Insurance & International Travel

A recent incident and a conversation with a travel friend highlighted the importance of international travel insurance.

Please note that this is written for American travelers but we are also aware of similar plans offered in Canada and other countries, but you will need to explore options based on your home country.

There are a number of different categories and types of travel insurance that apply to a number of specific travel plans that complicate the insurance decision. Generally, insurance is available to cover problems in five specific areas:

  • Trip Cancellation and Interruption
  • Theft of Property Losses
  • Health and Accident coverage
  • Medical Repatriation
  • Life insurance

In truth, most travelers we talk to are too casual in selecting travel insurance. This articles concerns are focused in three main areas. First is a concern about having to cancel an expensive trip at the last minute and losing deposits and prepaid money. The second is travel interruption caused by missing difficult air connections or a cruise sailing. Lastly are medical cost concerns while being out of the country.

Another area that requires paying attention to is exactly what are the conditions where the coverage takes affect. Insurance policies are very specific legal documents and all too often coverage we thought we had doesn’t apply in some circumstances. Just recently a number of travelers were faced with giving up their travel costs or putting their health in jeopardy.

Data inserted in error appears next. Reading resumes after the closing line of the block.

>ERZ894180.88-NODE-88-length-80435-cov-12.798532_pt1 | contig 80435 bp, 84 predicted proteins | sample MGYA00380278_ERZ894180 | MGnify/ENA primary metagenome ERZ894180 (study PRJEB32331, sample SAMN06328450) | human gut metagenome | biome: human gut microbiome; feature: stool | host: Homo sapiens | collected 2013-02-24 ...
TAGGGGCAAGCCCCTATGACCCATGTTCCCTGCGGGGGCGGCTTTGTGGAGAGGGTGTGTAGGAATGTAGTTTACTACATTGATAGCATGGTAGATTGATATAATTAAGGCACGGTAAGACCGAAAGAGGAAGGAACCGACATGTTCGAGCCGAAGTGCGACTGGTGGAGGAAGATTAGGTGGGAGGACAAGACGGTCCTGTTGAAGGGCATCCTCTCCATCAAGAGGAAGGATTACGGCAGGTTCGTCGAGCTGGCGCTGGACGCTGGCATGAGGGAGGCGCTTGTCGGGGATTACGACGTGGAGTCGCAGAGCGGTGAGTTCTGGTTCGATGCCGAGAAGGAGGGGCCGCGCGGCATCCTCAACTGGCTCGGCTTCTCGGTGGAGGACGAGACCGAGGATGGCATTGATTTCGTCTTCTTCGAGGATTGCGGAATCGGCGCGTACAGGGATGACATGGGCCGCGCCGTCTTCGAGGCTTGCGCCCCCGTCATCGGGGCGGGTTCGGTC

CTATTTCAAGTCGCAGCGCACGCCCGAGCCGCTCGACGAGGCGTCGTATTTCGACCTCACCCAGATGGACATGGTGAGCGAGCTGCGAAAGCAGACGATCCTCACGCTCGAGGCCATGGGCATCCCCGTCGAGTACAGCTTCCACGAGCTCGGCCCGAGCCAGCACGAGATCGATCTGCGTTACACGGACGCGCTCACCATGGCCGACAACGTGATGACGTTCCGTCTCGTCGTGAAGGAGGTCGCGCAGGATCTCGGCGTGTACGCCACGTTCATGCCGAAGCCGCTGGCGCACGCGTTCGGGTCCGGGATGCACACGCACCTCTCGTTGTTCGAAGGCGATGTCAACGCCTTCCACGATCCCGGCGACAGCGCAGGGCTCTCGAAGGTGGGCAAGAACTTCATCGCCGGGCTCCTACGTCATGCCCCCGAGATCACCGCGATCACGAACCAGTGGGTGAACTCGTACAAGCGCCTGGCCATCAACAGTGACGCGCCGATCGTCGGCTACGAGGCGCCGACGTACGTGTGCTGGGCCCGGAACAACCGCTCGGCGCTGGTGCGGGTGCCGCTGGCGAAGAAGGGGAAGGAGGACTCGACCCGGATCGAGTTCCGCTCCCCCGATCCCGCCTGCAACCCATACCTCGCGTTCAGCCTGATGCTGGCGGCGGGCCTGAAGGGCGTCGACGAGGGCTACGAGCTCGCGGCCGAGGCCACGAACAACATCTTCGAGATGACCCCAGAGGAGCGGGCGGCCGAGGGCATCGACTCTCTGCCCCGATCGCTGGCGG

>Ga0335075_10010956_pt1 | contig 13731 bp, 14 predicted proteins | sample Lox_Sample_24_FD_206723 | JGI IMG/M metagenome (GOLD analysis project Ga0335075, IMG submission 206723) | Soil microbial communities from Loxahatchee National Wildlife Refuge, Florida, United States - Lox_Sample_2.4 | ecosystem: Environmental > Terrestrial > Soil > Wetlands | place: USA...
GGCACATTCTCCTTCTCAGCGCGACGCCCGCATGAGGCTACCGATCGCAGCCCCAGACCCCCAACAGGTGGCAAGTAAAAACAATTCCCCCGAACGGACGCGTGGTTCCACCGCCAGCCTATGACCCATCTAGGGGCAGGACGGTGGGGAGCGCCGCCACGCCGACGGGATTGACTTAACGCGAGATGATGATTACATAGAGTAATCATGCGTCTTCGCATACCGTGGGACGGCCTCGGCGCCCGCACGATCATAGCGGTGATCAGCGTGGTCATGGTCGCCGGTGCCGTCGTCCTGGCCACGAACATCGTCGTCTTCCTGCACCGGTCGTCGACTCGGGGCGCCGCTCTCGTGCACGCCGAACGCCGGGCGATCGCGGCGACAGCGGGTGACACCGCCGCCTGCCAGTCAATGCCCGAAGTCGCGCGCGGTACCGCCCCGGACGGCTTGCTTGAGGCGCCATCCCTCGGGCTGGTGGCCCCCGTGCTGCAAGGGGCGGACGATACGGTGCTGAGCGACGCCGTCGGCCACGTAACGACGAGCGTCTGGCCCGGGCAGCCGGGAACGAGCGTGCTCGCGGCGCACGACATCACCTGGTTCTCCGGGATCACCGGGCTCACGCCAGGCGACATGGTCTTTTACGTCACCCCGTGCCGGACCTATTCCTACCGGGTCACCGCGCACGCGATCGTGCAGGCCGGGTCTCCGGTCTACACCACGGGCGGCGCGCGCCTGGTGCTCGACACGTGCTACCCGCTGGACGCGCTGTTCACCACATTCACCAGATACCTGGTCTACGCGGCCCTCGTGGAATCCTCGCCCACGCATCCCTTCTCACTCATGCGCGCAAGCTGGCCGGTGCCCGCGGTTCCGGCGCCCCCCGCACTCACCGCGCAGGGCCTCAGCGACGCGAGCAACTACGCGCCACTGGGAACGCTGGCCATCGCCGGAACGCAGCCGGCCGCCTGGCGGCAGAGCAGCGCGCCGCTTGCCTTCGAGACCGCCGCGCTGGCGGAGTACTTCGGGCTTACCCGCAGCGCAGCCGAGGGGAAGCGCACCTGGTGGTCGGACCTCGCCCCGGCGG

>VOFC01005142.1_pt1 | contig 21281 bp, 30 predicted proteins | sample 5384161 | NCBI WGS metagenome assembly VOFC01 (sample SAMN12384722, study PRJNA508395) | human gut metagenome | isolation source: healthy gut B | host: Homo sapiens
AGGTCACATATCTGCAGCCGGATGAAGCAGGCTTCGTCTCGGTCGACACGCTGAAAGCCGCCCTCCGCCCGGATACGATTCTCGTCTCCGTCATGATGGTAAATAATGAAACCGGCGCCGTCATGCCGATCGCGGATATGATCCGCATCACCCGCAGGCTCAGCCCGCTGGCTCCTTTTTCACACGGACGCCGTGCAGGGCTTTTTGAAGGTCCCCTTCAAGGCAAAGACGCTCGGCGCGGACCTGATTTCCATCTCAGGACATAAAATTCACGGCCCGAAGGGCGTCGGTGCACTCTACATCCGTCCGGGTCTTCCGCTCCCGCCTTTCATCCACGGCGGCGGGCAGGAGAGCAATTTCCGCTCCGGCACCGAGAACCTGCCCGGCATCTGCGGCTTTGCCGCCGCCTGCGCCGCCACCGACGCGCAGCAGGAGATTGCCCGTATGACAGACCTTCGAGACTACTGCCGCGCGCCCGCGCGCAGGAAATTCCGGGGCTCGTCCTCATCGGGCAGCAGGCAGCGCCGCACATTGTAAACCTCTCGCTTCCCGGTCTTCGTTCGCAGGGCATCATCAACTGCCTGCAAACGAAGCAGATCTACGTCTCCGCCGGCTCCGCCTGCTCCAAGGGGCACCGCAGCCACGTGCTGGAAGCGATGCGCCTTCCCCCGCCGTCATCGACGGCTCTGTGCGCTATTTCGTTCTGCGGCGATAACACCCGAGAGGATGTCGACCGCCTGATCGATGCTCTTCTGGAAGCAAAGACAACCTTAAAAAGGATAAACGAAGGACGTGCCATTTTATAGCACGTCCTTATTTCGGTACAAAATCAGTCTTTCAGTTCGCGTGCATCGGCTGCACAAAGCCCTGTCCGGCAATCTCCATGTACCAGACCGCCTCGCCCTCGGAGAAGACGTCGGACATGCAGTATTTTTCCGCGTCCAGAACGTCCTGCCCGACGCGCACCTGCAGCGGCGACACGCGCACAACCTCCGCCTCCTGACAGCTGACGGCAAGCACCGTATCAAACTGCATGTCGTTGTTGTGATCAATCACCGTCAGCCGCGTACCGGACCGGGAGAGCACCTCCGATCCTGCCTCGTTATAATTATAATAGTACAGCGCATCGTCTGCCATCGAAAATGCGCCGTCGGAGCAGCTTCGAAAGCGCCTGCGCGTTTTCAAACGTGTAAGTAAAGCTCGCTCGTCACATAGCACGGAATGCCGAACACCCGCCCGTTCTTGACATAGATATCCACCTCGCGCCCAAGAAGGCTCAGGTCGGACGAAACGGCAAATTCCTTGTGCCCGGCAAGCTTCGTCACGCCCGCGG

As the Corona virus started spreading around the world and countries started closing their ports, cruise ships and their passengers were placed in an interesting position. Initially cruise ships started adjusting their itineraries instead of canceling cruises. Passengers that were worried about their health wanted to cancel their cruise soon discovered that insurance companies concluded that those concerns were not covered by the cruise cancellation insurance with no refund.

The cost of insurance is not insignificant and everyone needs to evaluate the potential financial risk against the actual cost of the insurance policy. With a long cruise the cost could be very high and while the insurance could be costly the loss could be significant as well in the event you have to cancel or unavoidably miss a sailing.

One area where many people leave themselves seriously in jeopardy involves international medical emergency insurance. Too many people think that their health insurance will cover them out of the country and the truth is that is rarely the case. Unless your health insurance specifically indicates this is a covered item you are risking much too much. In one example we know about a retired couple was traveling in Europe believing that Medicare and their supplement covered them. They learned the terrible truth after a serious stroke left them with a quarter of a million dollars of medical bills.

Because many cruises involve international destinations most cruise policies provide medical cost reimbursement (up to specific amounts) and property theft and loss protection. Some also, but not all, cover the cost of medical repatriation.

Specific air travel insurance mainly is focused on the life insurance component and not on medical costs and trip interruption, which, in many cases is the airlines responsibility.

Because we frequently travel internationally our health insurance does have an international travel component that pays up to $50,000 for each of us with a lifetime cap of $50,000.

We also carry a medical evacuation and repatriation policy that over the past number of years has seemed reasonable to us. The cost for the two of us has been less than $200 for the annual plan.